Washington – The Federal Communications Commission announced late Friday that it plans to conduct more testing on portable wireless devices that allegedly can operate in the same spectrum band as local TV stations without causing harmful interference.
“The Commission is committed to working with all parties to continue the process of investigating the potential performance capabilities of TV white space devices in an open and transparent manner. To that end, the [FCC] Laboratory will be conducting additional laboratory and field testing of prototype devices,” the FCC said in a statement, adding that it would provide more details at a later date.
A group of companies, including Microsoft Corp., is urging the FCC to open so-called broadcast white spaces to wireless services on an unlicensed basis, meaning the spectrum would not be obtained in an auction. The National Association of Broadcasters is strongly opposed, claiming use of the white spaces would damage reception of digital TV signals.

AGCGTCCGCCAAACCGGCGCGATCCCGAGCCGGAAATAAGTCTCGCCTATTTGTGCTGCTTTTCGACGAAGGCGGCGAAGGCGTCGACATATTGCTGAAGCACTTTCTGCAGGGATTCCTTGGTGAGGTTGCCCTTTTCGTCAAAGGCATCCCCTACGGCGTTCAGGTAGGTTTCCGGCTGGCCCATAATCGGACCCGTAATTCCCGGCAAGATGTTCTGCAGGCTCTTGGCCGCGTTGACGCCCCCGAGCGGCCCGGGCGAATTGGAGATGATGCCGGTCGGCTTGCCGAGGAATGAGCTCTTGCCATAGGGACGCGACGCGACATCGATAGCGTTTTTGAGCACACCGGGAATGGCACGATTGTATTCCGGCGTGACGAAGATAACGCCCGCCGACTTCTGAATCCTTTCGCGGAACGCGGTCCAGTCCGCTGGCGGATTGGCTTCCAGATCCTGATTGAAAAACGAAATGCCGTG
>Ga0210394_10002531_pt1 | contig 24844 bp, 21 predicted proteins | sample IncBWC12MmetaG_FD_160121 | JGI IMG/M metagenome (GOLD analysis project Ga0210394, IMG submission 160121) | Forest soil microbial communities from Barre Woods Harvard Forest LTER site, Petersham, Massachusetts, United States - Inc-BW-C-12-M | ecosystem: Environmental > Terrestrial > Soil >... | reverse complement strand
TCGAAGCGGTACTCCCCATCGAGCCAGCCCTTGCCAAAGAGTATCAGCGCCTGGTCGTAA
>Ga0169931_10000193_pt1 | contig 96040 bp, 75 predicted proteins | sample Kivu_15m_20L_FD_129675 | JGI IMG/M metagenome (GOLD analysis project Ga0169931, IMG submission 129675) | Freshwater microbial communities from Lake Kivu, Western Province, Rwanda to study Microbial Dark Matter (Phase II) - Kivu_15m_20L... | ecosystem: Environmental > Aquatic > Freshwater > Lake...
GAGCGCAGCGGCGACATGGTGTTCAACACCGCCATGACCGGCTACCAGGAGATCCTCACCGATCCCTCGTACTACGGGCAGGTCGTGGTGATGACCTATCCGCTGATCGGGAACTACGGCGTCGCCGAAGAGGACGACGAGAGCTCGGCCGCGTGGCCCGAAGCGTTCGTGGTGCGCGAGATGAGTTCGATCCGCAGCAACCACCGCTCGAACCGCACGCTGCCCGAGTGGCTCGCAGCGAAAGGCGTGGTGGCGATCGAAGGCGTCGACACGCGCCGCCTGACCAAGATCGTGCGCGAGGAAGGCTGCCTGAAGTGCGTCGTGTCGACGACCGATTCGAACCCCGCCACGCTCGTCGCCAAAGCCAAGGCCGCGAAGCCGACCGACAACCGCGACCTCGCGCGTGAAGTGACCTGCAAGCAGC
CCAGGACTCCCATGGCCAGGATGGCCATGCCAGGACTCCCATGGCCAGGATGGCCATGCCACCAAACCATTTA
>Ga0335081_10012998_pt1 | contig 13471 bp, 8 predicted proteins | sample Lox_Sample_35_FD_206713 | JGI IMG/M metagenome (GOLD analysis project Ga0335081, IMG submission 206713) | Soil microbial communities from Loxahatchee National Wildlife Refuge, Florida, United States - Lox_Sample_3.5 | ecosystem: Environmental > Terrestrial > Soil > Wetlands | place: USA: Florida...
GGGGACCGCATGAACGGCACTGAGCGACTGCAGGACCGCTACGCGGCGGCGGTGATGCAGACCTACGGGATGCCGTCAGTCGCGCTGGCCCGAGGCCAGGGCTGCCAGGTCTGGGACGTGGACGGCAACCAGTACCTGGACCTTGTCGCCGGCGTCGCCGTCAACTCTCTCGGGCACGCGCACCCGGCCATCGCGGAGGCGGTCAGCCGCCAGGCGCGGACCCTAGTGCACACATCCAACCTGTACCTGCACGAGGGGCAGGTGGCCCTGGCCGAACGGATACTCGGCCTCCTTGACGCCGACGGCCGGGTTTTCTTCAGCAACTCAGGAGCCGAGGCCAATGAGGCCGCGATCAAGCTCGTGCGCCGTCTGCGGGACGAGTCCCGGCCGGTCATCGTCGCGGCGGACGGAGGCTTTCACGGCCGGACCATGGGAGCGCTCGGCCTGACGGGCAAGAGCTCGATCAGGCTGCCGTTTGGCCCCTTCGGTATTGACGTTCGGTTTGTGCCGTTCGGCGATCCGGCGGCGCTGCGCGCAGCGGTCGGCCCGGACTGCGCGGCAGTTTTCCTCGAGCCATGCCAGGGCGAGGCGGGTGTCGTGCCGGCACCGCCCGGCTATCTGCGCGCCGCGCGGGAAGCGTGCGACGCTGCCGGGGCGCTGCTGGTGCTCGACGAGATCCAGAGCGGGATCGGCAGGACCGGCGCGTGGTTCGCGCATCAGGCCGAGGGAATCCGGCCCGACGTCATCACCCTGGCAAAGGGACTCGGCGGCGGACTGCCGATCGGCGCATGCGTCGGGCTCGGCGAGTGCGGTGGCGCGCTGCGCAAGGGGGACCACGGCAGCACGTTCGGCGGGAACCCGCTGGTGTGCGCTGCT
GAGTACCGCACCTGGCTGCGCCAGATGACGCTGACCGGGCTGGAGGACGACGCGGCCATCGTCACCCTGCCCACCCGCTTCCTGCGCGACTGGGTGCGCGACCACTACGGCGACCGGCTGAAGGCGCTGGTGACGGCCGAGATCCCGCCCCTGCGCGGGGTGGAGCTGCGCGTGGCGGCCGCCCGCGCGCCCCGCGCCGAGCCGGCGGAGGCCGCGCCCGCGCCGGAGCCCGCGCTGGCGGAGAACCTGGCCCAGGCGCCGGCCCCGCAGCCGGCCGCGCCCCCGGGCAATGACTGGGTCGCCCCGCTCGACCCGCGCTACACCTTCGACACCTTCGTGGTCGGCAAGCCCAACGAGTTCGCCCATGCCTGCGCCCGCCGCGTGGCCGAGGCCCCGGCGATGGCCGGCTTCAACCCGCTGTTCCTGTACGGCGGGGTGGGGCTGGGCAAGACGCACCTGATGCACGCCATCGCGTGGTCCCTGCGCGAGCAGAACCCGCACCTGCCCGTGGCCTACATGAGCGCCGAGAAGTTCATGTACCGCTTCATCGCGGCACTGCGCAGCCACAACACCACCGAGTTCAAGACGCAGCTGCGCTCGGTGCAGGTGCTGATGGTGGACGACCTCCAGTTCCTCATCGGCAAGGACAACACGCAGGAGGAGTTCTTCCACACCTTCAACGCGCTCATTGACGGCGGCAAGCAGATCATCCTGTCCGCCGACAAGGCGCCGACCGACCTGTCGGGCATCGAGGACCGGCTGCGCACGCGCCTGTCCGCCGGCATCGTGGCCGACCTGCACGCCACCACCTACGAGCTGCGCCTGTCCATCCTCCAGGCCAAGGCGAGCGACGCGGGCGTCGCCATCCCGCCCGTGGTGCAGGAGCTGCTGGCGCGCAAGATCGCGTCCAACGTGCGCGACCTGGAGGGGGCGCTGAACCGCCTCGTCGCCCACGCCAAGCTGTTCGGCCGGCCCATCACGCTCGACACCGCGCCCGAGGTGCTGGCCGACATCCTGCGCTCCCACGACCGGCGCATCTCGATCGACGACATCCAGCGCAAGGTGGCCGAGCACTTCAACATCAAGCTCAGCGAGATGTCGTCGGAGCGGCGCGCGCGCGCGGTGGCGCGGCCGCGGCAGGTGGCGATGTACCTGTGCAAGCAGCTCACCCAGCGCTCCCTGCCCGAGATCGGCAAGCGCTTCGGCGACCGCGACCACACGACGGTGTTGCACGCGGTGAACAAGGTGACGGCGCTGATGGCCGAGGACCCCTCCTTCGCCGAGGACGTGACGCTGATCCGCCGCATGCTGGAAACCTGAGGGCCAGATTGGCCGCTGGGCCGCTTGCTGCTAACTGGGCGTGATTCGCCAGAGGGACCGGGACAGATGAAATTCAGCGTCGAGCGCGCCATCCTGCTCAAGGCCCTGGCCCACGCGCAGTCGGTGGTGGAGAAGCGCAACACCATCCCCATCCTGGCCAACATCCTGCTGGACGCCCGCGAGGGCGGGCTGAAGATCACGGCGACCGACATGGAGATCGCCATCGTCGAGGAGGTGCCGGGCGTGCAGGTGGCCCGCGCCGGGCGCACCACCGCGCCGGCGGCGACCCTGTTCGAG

For FCC chairman Kevin Martin, the issue represents a clash of competing priorities: ensuring a successful transition to DTV on Feb. 17, 2009 and promoting broadband deployment and competition through mobile technology.
“If the devices work without interfering with broadcasting, that will enable us to more efficiently utilize the spectrum,” Martin said Oct. 2. “Obviously, if they create interference with broadcasters, you wouldn’t want to jeopardize the DTV transition.”
Observers from industry, he added, would be welcome to attend testing sessions.
“Our engineers are going to be conducting additional tests. There’s additional devices that have been provided. We’re going to do those tests in very open, transparent way so that the broadcasters can come and observe the tests. The technology companies that submitted the devices can come," Martin said.